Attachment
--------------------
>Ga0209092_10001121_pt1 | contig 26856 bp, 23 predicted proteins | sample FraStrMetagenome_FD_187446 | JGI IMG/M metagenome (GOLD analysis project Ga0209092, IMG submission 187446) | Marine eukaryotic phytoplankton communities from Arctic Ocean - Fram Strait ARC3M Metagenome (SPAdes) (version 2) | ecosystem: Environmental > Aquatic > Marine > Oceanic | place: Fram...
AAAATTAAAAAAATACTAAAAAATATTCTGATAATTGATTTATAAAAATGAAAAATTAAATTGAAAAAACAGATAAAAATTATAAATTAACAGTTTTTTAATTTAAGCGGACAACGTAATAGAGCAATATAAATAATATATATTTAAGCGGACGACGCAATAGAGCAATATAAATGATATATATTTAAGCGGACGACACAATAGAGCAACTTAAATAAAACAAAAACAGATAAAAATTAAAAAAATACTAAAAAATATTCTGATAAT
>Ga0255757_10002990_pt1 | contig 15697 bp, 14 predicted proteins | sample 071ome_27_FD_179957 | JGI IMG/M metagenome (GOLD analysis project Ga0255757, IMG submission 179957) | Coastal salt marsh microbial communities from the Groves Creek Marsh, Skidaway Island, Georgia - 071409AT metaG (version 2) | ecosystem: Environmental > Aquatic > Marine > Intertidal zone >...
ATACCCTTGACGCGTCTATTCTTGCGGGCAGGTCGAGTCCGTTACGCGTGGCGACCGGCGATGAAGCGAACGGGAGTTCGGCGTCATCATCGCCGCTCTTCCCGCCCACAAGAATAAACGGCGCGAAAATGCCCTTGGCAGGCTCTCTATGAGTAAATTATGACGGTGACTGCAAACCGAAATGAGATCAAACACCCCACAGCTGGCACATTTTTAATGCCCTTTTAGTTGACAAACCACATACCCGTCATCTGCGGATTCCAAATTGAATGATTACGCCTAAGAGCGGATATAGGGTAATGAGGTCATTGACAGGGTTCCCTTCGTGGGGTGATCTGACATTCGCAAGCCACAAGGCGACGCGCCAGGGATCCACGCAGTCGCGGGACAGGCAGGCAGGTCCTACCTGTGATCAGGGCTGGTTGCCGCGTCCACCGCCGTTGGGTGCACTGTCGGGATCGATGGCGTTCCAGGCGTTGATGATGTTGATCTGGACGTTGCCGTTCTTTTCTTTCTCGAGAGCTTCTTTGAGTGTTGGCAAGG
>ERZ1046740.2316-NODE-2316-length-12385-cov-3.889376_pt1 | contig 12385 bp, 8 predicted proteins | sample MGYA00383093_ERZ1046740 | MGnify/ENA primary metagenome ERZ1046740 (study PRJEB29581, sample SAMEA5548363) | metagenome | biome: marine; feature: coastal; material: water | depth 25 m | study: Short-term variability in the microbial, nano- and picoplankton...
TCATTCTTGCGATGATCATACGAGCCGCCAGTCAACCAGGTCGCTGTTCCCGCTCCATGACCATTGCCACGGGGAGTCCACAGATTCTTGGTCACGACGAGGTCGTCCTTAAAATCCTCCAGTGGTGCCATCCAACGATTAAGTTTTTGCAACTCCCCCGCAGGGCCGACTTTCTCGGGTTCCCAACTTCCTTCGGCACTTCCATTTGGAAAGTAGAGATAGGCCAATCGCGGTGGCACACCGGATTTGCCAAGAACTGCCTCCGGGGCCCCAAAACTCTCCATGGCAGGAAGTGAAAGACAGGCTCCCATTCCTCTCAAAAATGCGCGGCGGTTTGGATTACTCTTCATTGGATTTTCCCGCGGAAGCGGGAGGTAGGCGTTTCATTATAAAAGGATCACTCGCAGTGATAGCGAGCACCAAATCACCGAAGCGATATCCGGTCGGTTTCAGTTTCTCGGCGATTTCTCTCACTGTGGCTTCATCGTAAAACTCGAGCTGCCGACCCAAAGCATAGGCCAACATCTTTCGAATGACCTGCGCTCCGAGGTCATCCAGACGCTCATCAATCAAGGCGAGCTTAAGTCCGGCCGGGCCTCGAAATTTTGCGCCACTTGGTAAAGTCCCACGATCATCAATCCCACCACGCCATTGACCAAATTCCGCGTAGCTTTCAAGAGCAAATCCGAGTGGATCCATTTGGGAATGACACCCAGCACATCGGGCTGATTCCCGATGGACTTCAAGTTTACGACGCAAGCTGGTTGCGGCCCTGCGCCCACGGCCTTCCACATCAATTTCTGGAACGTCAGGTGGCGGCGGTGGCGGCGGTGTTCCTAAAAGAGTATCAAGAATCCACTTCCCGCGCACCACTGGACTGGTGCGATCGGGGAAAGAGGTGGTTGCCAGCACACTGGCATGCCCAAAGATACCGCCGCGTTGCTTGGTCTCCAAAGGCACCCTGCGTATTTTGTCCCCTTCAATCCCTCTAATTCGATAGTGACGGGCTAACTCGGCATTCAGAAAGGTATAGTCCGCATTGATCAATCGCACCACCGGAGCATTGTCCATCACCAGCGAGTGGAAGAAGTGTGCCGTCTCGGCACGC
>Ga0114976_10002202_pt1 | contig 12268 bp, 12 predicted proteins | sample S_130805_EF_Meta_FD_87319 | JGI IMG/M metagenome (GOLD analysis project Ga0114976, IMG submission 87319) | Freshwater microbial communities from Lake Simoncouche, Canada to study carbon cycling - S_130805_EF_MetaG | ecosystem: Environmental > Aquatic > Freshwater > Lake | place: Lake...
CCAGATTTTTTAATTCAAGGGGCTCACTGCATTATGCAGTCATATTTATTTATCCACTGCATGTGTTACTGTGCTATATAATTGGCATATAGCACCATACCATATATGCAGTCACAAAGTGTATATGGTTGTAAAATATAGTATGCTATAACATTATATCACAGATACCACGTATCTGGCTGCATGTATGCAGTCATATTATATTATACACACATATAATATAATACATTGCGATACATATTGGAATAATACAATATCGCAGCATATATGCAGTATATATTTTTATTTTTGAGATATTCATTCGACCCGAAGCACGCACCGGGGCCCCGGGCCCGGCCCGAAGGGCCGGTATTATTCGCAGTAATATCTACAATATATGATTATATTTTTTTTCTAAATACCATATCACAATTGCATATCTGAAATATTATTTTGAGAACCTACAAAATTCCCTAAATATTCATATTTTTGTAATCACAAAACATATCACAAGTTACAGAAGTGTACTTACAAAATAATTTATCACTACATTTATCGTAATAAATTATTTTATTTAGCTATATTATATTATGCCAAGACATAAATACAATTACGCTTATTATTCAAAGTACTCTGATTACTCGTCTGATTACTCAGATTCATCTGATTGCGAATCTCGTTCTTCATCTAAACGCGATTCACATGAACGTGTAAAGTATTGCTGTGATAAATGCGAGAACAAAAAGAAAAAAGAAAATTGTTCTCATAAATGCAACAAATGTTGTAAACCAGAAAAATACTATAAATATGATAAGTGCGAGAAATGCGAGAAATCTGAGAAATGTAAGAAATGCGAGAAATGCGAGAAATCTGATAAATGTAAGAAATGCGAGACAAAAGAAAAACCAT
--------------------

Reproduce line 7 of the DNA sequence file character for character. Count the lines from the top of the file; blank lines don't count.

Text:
>Ga0114976_10002202_pt1 | contig 12268 bp, 12 predicted proteins | sample S_130805_EF_Meta_FD_87319 | JGI IMG/M metagenome (GOLD analysis project Ga0114976, IMG submission 87319) | Freshwater microbial communities from Lake Simoncouche, Canada to study carbon cycling - S_130805_EF_MetaG | ecosystem: Environmental > Aquatic > Freshwater > Lake | place: Lake...